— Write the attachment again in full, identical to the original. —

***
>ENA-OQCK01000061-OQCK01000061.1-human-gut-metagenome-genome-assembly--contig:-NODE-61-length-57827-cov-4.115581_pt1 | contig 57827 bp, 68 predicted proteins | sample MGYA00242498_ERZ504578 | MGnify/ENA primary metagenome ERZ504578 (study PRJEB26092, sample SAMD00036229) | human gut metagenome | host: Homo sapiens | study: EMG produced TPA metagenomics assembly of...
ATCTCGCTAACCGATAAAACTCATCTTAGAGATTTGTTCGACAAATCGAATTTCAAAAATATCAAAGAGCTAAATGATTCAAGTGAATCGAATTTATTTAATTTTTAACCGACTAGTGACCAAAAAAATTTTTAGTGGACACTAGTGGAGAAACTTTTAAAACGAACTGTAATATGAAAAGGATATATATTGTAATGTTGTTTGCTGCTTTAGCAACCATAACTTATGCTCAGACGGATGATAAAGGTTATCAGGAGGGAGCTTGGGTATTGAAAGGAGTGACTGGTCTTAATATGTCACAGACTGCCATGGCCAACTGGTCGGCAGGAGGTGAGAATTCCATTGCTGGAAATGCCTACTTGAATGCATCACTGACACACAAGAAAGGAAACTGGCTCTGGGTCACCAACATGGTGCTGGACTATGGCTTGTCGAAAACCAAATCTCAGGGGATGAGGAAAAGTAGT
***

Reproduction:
>ENA-OQCK01000061-OQCK01000061.1-human-gut-metagenome-genome-assembly--contig:-NODE-61-length-57827-cov-4.115581_pt1 | contig 57827 bp, 68 predicted proteins | sample MGYA00242498_ERZ504578 | MGnify/ENA primary metagenome ERZ504578 (study PRJEB26092, sample SAMD00036229) | human gut metagenome | host: Homo sapiens | study: EMG produced TPA metagenomics assembly of...
ATCTCGCTAACCGATAAAACTCATCTTAGAGATTTGTTCGACAAATCGAATTTCAAAAATATCAAAGAGCTAAATGATTCAAGTGAATCGAATTTATTTAATTTTTAACCGACTAGTGACCAAAAAAATTTTTAGTGGACACTAGTGGAGAAACTTTTAAAACGAACTGTAATATGAAAAGGATATATATTGTAATGTTGTTTGCTGCTTTAGCAACCATAACTTATGCTCAGACGGATGATAAAGGTTATCAGGAGGGAGCTTGGGTATTGAAAGGAGTGACTGGTCTTAATATGTCACAGACTGCCATGGCCAACTGGTCGGCAGGAGGTGAGAATTCCATTGCTGGAAATGCCTACTTGAATGCATCACTGACACACAAGAAAGGAAACTGGCTCTGGGTCACCAACATGGTGCTGGACTATGGCTTGTCGAAAACCAAATCTCAGGGGATGAGGAAAAGTAGT